A popular portrayal of state manipulation of a populace is a quote from the movie Gladiator, where some Greek dudes say something about giving the people something or another. Well, that’s made-up ancient history.
Looking at the other direction, the future of Japan is not the brightest in some ways. This week some rich Japanese guy said they’re turning to robots and immigrants to support its rapidly aging population. It already is the oldest population in the world. If children are our future, well, then Japan doesn’t have too many to count on, per capita.
Can robot hotel bellhop keep my bags after I check out?
I want to point out these two ingredients: generational pressure as a structural stress in the lost gen Japanese (and their subsequents) and the simple fact that people crave entertainment when in these uncertain times. There is probably some academic term that describes the condition these cultural forces create, not unlike how cold Canadian air and jet stream moisture from the west cause a Nor’easter during the cold months of the year in the US Northeast. Please enlighten me if you know what it is.
The term I have for Anzu, though, is a pressure release valve. Academics have long coined Japanese subcultural trends and identity politics in these ways. Sure, cartoon idols (or real ones, for that matter) are a significant improvement over slaves and indentured servants fighting for the death for the public’s amusement, as far as civility goes, but both can effectively diffuse tension.
As entitled as kids and young adults may seem from the eyes of the older generation, it is not a bad place to begin. Rights only exists when they are recognized. To recognize rights, you need to know about them first. And before we know, we have to learn. When you already are entitled to such, it is natural to demand it, regardless if privileges or rights may make a better label to the things Anzu demands (casually).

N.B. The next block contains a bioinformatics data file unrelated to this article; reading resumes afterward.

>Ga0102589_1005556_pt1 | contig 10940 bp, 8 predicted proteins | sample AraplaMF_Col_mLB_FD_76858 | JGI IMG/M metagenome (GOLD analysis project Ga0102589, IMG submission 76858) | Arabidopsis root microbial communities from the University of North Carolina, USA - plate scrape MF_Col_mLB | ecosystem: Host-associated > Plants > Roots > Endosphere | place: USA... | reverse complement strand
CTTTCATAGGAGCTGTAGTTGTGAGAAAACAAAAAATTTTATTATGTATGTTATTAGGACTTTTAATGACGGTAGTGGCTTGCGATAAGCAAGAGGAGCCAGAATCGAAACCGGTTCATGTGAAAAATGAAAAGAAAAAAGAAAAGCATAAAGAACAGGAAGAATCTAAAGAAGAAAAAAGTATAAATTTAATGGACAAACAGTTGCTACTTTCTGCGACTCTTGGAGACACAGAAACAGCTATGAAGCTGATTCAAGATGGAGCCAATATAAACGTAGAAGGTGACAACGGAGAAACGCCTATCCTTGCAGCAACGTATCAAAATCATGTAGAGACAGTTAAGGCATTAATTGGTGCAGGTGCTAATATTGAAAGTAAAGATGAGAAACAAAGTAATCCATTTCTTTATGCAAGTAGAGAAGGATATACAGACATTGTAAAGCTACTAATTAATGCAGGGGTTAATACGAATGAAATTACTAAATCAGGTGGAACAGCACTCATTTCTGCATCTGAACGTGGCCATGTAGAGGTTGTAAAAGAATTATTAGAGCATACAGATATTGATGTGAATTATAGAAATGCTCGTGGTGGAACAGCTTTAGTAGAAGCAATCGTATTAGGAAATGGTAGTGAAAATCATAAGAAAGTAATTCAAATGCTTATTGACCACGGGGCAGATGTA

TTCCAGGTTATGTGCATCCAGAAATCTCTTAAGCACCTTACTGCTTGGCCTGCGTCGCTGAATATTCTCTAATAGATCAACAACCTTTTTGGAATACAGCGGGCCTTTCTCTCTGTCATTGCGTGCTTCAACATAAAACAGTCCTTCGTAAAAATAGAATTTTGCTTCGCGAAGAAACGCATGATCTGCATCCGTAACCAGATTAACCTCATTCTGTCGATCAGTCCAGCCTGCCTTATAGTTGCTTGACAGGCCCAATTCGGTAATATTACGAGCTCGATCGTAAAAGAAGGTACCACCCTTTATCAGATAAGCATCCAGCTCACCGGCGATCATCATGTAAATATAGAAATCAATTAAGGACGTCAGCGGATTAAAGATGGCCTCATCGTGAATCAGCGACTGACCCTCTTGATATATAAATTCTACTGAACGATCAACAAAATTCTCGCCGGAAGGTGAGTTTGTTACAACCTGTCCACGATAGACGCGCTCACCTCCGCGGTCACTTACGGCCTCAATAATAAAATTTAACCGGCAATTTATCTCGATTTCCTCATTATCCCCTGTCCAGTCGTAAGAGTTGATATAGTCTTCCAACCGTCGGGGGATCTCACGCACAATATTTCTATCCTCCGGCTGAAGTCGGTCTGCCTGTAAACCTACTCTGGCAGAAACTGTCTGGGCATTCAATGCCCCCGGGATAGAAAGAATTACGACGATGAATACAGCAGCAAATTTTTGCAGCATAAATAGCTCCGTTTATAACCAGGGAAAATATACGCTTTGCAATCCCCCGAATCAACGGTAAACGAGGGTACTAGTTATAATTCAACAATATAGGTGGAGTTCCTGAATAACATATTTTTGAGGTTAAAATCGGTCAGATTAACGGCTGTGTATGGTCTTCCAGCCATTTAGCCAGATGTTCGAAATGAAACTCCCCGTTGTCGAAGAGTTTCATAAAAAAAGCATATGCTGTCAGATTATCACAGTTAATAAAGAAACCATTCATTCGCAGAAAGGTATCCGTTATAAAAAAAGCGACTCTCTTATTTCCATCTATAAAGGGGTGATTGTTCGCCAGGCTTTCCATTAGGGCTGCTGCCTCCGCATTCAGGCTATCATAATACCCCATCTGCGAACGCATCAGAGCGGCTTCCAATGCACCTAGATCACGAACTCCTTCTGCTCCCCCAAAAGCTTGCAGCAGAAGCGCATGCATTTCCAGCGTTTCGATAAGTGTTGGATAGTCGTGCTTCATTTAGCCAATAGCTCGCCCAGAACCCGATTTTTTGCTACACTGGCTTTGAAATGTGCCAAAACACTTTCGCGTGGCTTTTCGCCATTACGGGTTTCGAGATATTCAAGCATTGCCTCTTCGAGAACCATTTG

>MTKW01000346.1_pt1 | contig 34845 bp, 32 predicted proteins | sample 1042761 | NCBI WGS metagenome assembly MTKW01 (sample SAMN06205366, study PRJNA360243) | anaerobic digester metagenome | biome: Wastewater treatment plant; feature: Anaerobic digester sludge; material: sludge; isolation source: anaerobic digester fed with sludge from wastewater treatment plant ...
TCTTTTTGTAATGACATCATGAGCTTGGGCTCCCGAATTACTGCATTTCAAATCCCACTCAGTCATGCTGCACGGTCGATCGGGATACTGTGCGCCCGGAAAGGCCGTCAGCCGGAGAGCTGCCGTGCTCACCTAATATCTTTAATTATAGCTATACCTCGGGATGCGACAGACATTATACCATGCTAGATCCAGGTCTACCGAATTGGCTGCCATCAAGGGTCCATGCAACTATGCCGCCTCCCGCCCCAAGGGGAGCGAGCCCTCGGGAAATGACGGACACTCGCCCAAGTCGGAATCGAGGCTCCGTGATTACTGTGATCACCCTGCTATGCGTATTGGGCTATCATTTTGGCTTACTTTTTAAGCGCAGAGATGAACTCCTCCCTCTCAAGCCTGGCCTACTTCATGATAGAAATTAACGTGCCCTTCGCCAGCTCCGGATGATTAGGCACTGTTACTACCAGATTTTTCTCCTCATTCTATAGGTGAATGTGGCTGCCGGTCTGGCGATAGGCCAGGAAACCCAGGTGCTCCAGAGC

Of course, in another sense, Anzu’s demands is satirical. If we compare her to another comrade’s idol persona, Uesaka Sumire’s act doesn’t even “go there” really, as it is more Russophilia than it is Leftist. Nonetheless these acts taps lightly on our ingrained, post-Cold War subconscious and remind us that in an increasingly individualized society, shared rights still exist. Together we are strong. Even if today such strong sense of unity that our fathers or grandfathers have is becoming a thing of the past, from lifetime employment to strong union protections.
And in a funny way that links right into 団結, which is one of the core tenets of IM@S thematically. Danketsu, as the term goes, makes that cultural ideal contextualized that fits the cultural norm of today’s society where people work together, even if they may be competitors. It’s really an oddish concept to just call it “Unity” as translations go, but such is the careful duality of the world IM@S portrays. I think it’s more like the “collaboration” strategy in a conflict resolution setting (as opposed to say, zero-sum competition or compromise), in which in a pop-culturally accepted, ideal communist world, the whole is greater than the sum of their parts, and despite our lazy selves, we work hard.
That’s why Anzu is best idol, right?
[I wish there was some English-language media study available regarding anime and games of the 2000s, because that was certainly a trend, these otaku-rehabilitating stuff. It would be interesting to read on how these works tried to achieve these goals.]
The joke aside, I think that by channeling to these subconscious stresses and fears and a way to address them in a pop culturally sensitive way, Anzu as a concept can be attractive.
It makes you wonder what is inside Kirari, too.